I currently have a soccer ball sized bruised on my back. It’s all splotchy, like some giant mutated birthmark. I got it from an unexpected failure.
I’ve been doing jump squats for several months now. I’ll do post on them in the near future, but if you attempt them now, just know that they can be dangerous. But, they are my new favorite exercise.
Anyways, I’m doing jump squats. I have 374lbs on my back, and plan to add weight for my next set. I don’t realize that my body just doesn’t have the energy in it that I think it does. So, on my last rep, I go down, and……….just pop a squat, like an indigenous tribesman in the forest. My first instinct is to move slightly forward and down, since I usually squat in power racks with bail bars. I quickly realize that I’m working out at the one gym I use that doesn’t have bail bars.
No problem, my brain says, we’ll just throw the bar forward since we’re already going this direction. So I start pushing the bar forward again, before quickly realizing my head is in the way. Ok, I’ll just keep the squat, relax, and figure out something else. Since I can’t go forward, I must have to go backward. My arms are on the wrong side though, but I’ll fix that with a quick, steady under over to provide a clear landing path.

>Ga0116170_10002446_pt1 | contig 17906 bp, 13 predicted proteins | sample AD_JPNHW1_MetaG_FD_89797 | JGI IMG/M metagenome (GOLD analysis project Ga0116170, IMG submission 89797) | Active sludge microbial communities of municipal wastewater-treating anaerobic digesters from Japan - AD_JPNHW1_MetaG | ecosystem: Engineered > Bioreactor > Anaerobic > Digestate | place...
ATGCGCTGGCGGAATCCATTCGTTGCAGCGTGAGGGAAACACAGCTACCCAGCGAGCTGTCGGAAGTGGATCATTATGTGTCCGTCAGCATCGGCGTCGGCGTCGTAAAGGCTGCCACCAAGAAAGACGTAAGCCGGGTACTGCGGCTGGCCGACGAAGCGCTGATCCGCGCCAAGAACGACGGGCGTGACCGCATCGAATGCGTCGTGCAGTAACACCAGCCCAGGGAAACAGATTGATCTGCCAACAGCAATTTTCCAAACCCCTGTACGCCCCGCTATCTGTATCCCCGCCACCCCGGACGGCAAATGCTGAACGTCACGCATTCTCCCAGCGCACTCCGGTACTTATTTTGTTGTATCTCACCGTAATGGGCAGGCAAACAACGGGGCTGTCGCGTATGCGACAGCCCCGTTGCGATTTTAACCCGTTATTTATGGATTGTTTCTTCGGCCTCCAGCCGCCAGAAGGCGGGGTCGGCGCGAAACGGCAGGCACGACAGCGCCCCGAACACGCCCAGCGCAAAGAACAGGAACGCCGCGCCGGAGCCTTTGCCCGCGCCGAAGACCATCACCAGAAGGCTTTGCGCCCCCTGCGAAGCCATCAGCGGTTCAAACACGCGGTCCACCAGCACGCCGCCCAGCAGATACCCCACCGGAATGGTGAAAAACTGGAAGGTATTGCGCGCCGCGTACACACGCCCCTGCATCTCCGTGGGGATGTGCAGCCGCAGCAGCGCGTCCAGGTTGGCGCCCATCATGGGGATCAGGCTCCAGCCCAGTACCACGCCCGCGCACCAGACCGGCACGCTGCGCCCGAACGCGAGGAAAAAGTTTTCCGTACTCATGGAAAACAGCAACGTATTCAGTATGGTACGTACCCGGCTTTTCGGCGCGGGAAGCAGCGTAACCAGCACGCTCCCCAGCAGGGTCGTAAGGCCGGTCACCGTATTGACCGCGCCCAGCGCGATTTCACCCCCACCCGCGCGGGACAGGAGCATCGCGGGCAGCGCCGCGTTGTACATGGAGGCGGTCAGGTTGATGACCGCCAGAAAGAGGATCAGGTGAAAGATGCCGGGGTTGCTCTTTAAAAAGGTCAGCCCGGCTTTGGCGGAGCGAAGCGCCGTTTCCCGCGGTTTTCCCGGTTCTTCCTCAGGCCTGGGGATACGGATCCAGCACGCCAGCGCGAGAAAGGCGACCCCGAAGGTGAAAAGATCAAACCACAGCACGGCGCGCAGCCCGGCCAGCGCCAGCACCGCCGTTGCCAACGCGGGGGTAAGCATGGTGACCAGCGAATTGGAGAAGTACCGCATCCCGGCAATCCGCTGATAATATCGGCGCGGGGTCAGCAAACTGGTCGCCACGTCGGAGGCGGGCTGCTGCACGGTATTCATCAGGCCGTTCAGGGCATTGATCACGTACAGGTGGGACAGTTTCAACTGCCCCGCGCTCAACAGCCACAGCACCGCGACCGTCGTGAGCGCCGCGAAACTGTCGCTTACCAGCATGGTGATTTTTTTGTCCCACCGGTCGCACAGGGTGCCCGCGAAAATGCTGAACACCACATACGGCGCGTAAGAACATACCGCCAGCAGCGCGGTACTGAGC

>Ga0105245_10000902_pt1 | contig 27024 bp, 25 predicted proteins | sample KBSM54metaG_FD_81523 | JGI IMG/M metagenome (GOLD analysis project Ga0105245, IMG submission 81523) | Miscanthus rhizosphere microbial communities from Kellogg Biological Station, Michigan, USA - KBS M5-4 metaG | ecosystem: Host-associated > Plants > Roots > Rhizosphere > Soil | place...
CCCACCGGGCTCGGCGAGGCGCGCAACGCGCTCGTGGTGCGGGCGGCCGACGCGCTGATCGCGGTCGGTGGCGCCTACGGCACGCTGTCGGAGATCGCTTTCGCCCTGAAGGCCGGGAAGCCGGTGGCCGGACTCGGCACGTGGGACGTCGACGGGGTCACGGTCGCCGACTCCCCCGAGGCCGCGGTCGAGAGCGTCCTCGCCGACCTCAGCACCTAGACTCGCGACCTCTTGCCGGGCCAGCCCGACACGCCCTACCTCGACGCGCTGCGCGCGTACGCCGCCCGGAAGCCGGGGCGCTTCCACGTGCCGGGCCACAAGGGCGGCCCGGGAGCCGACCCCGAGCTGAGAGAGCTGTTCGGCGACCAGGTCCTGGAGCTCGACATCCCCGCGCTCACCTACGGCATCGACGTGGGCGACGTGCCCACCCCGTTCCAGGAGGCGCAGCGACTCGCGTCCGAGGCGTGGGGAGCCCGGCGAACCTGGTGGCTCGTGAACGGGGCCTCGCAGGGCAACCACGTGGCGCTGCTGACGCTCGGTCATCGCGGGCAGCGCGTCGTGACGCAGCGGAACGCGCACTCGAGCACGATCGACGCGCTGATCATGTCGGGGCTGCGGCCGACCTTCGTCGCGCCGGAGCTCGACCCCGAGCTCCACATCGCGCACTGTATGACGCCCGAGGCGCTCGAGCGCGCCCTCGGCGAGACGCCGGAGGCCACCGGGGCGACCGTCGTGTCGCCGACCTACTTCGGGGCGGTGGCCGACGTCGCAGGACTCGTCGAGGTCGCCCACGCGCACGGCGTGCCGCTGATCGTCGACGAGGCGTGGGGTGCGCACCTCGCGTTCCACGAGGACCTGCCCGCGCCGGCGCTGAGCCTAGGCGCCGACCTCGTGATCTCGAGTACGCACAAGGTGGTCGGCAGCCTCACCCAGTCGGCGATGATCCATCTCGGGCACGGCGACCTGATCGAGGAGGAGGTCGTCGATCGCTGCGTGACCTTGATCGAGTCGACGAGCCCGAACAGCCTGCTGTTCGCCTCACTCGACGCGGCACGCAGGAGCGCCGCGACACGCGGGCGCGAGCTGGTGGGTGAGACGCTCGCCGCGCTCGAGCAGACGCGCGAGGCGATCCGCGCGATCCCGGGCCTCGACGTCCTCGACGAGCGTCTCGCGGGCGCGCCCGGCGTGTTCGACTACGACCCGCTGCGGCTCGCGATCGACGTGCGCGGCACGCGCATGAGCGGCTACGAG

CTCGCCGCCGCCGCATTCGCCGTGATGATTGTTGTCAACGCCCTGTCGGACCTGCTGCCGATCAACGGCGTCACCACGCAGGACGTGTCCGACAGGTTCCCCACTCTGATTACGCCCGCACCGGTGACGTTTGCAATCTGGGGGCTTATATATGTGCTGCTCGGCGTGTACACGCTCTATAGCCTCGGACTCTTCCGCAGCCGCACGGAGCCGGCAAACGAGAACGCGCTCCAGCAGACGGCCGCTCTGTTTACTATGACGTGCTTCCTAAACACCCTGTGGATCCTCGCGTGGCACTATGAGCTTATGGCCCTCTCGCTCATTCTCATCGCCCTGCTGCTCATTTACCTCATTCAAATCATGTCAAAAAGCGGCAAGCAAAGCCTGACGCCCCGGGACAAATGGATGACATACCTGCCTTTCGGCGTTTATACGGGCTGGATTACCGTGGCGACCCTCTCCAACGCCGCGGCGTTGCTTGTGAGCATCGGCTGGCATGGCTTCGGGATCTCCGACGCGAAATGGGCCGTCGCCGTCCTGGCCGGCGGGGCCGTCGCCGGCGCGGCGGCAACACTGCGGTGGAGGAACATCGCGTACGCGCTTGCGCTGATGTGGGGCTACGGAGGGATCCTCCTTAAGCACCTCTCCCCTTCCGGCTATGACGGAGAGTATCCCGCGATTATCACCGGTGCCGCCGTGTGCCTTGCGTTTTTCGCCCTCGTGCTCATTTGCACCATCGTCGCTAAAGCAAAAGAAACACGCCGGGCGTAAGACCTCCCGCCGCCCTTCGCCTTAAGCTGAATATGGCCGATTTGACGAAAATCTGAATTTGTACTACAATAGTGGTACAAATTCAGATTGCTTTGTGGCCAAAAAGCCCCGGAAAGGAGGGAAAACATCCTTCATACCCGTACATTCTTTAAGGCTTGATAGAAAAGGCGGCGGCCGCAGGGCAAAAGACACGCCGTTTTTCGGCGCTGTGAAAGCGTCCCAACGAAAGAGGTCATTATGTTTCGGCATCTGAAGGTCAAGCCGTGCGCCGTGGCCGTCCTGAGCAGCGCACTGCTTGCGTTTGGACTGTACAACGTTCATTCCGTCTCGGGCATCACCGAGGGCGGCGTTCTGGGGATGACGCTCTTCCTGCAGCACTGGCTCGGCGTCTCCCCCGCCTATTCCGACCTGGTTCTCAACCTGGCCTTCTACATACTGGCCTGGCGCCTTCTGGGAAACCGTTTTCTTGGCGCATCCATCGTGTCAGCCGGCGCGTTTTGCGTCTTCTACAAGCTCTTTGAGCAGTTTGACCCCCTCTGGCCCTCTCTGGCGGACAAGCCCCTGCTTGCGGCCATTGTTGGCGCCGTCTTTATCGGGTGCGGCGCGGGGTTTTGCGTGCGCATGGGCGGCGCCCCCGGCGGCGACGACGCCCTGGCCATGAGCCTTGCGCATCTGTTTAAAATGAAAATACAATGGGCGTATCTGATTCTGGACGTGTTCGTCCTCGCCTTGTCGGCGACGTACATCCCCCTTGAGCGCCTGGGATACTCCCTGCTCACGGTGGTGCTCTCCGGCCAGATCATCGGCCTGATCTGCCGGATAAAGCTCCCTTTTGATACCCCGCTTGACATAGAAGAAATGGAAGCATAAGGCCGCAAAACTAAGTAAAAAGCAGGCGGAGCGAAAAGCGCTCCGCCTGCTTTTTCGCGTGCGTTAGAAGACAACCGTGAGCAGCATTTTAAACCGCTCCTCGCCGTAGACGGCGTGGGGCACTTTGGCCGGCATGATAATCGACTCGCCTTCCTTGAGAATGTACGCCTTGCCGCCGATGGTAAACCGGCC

Then I slowly rolled the bar down, instead of just quickly dropping it, because I didn’t want to look like a bitch (and I got the largest bruise of my life). I took off some weight, and finished four more sets, since defeat was not an option at this point.
I woke up pretty damn sore the next few days, but not injured. Because I’ve been doing jump squats, I trained my back to deal with slightly off kilter heavy weights. And that probably saved me from permanently damaging back with a couple bad impulses after I failed to move the weight through the lift.
That’s why I lift the way I do. No straps, no belts, no suits. I don’t get paid to lift more weight than everybody else. I lift for myself, and I always want my weakest point to be the one I have to strengthen. Nothing will take away from the knowledge that all of my power hinges on small body parts that aren’t designed for the same power as the rest of my body. Because that’s the only thing that helps protect your body when you have to move it in a way you’re not prepared to do.
But, it still brought to the fore that I’m not completely training to fail. I didn’t have the exit plan down, for that gym, if I failed my lift. Like most people, I’m no Olympian, but we can all destroy our bodies in a poorly planned lift. So, I’ve worked out how all of my lifts can fail, in every gym I work out, to truly train to fail. Because at some point, failure is guaranteed.
This is how you properly dump a squat, by the way.